There's No Need For Kids To Suffer With Grass Allergies
Prevention and Treatment After being cooped up inside all winter, most Canadian kids want to get outside and play with their friends, when the thermometer starts edging up past 20°C and greenery is at its peak.
Playing outside can be hard if children have a grass allergy and suffer from constant runny noses, watering eyes and sneezing every time they go outdoors in late spring or early summer.
In the past, the only options to treat seasonal allergic rhinitis caused by grass pollen were through injections – and kids are often afraid of needles– or through over-the-counter medication, which can bring on drowsiness. Not all parents are aware, however, of a new and effective oral treatment, sublingual immunotherapy (SLIT), tablets that dissolve under the tongue. They can be taken by children as young as five.
“...unlike needles, there’s no pain or large local swelling when you are putting a tablet under your tongue.”
Immunotherapy addresses a patient’s underlying sensitivity and can actually change their immune system. Patients are exposed to increasing amounts of the allergen, either through injections or sublingually, in the hope that they will eventually become desensitized and show fewer or less severe symptoms.
“Hopefully you are actually changing things for the future to make the patients less allergic to grass over the long-term,” says Allergist Dr. Sandy Kapur, President of the Canadian Society of Allergy and Clinical Immunology. After three seasons patients can stop taking the tablets and have up to two years of relief.
Safer, more convenient and more comfortable treatment
Because there’s no injections involved with sublingual immunotherapy, it has a “huge advantage” for pediatrics, says Dr. Kapur. Allergist and Clinical Immunologist Dr. Susan Waserman points out that “unlike needles, there’s no pain or large local swelling when you are putting a tablet under your tongue.”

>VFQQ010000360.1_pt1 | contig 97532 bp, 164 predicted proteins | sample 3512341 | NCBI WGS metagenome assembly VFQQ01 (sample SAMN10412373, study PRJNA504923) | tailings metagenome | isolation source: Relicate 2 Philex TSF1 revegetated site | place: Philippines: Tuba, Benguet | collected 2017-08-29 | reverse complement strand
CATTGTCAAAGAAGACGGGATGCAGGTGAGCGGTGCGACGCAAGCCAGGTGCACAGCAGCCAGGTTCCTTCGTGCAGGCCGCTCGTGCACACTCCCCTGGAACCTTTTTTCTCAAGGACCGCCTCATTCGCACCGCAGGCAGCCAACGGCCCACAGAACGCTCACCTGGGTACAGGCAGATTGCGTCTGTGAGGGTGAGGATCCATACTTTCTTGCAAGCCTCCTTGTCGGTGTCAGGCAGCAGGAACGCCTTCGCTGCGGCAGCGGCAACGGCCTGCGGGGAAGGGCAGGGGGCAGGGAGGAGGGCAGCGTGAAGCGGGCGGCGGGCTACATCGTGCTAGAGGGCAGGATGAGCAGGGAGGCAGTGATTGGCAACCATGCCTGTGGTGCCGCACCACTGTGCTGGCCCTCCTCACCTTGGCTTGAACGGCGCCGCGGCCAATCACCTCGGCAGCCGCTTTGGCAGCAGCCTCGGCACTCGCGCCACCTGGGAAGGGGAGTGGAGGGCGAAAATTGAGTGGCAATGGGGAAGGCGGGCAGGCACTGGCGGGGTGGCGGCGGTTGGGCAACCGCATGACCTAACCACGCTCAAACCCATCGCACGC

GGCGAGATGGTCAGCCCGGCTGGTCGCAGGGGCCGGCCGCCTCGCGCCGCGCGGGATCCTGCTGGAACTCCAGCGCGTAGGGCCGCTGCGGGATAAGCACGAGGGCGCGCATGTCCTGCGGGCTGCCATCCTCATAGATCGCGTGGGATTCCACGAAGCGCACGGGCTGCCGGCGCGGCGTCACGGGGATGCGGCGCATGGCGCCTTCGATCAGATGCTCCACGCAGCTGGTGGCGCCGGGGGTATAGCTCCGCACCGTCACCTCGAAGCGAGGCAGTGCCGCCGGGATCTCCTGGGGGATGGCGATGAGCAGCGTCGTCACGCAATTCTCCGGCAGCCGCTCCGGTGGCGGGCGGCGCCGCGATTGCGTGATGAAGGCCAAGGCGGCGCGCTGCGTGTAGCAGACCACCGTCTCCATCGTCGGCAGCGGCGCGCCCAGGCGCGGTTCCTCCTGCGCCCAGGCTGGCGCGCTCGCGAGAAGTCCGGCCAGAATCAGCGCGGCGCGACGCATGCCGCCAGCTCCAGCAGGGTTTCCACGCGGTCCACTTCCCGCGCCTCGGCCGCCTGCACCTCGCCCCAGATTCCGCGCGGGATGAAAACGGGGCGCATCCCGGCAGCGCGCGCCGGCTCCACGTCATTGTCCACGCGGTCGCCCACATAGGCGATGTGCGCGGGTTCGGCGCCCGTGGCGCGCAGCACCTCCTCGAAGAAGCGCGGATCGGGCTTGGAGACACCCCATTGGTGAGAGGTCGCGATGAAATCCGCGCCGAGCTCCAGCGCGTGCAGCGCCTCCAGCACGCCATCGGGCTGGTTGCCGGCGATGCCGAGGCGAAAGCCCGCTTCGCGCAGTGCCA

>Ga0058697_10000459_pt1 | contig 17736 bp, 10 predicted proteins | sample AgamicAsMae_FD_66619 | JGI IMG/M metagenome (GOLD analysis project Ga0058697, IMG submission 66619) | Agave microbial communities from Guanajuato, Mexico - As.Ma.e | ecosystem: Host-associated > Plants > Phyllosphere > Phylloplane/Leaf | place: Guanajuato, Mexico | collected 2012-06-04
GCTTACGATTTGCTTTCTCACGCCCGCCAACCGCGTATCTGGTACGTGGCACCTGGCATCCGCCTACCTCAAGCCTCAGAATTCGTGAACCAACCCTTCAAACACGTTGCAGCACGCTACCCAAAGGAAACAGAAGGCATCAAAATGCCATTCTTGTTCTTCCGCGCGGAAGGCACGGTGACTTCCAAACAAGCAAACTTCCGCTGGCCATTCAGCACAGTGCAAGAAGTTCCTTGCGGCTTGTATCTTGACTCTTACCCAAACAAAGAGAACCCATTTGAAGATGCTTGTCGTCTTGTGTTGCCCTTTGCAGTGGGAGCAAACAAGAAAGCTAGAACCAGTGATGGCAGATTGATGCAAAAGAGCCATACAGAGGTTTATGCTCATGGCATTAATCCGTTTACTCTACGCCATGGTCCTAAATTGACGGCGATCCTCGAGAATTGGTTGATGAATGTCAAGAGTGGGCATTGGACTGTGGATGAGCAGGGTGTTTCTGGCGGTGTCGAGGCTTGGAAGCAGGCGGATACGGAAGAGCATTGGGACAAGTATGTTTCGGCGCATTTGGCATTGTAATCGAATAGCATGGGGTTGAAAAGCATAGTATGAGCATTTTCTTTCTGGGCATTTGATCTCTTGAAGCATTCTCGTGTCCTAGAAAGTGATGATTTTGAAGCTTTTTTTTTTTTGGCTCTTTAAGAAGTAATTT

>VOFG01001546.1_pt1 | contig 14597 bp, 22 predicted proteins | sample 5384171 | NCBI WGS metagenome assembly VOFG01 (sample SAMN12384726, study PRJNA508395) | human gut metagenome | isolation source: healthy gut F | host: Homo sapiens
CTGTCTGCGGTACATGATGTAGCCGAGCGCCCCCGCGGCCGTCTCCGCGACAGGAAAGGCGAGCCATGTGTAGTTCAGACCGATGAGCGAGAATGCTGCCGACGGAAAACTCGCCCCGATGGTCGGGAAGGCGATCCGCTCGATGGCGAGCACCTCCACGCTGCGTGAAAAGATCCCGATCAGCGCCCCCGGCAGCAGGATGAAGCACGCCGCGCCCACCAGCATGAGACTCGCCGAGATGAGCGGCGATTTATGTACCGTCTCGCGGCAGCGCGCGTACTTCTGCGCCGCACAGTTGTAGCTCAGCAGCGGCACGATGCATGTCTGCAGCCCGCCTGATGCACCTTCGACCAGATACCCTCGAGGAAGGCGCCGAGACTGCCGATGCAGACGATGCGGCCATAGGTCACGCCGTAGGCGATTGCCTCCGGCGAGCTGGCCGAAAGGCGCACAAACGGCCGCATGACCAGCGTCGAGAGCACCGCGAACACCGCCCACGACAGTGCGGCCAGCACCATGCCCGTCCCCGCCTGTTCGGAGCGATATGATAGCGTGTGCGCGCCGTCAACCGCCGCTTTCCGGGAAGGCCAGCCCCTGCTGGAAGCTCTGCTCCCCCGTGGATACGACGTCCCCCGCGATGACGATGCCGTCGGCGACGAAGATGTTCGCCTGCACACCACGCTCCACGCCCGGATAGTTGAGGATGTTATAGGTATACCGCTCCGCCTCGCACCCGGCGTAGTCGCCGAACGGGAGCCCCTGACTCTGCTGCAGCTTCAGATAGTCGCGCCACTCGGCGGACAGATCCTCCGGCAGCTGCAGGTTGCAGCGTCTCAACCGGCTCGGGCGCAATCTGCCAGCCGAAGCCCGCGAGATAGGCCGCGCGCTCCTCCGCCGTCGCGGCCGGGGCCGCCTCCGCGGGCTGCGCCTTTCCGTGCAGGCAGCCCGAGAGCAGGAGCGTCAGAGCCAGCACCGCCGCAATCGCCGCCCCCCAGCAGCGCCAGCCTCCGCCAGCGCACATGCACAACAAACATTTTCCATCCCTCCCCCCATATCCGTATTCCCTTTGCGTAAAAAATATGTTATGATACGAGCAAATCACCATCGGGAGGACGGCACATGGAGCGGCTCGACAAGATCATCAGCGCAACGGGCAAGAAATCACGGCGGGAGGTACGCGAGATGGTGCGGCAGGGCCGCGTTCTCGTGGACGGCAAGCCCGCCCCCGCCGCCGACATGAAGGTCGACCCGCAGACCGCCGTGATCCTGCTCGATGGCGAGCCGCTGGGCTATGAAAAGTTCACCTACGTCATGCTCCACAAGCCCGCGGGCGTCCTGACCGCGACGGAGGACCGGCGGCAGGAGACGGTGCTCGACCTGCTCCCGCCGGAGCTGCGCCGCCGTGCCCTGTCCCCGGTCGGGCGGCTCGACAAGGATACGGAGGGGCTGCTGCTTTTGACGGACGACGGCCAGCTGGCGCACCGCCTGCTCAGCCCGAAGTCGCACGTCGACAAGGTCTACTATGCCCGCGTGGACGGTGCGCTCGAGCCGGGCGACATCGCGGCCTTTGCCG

An additional benefit of SLIT is that it can be done at home after the patient has an initial doctor’s visit, making it much more convenient for families, who might otherwise have to visit their doctor regularly for allergy shots.
As well, Dr. Kapur notes that patients generally tolerate tablets much better than injections and have fewer severe reactions. Anaphylaxis occasionally occurs with injections but is “exceedingly rare with SLIT,” he says.
Don’t skip treatment
Dr. Waserman notes that parents need to ensure that children take the tablet every day. Once a person misses a couple of days, their body may lose the ability to tolerate that tablet as well, and it’s as if you are initiating treatment for the first time, she says. A minor side effect of SLIT is mild oral symptoms, such as itchiness, which usually only lasts for about 15 to 20 minutes and typically disappears after the first few treatments.
SLIT has been used in Europe for over 10 years, although there the therapy previously involved putting drops under the tongue. Dr. Kapur notes that the tablets are more standardized than the drops and have been better studied. He also adds that because grasses in Canada cross-react quite well, one tablet will take care of all grass allergies. “If you are allergic to one grass, you’re allergic to them all,” he says, adding that about 10 to 15 percent of Canadian suffer from seasonal allergies.
For allergy sufferers who are very symptomatic it can be “hard to work, hard to play, and hard to spend time outdoors,” says Dr. Waserman. In addition to the typical allergy symptoms, some patients may also find that these symptoms affect their sleep, leading to fatigue and poor concentration, she notes, adding that some people exposed to grass pollen may even develop or worsen existing asthma.
Not treating allergies properly “can have a tremendous effect on how people perform and live and work and go to school.”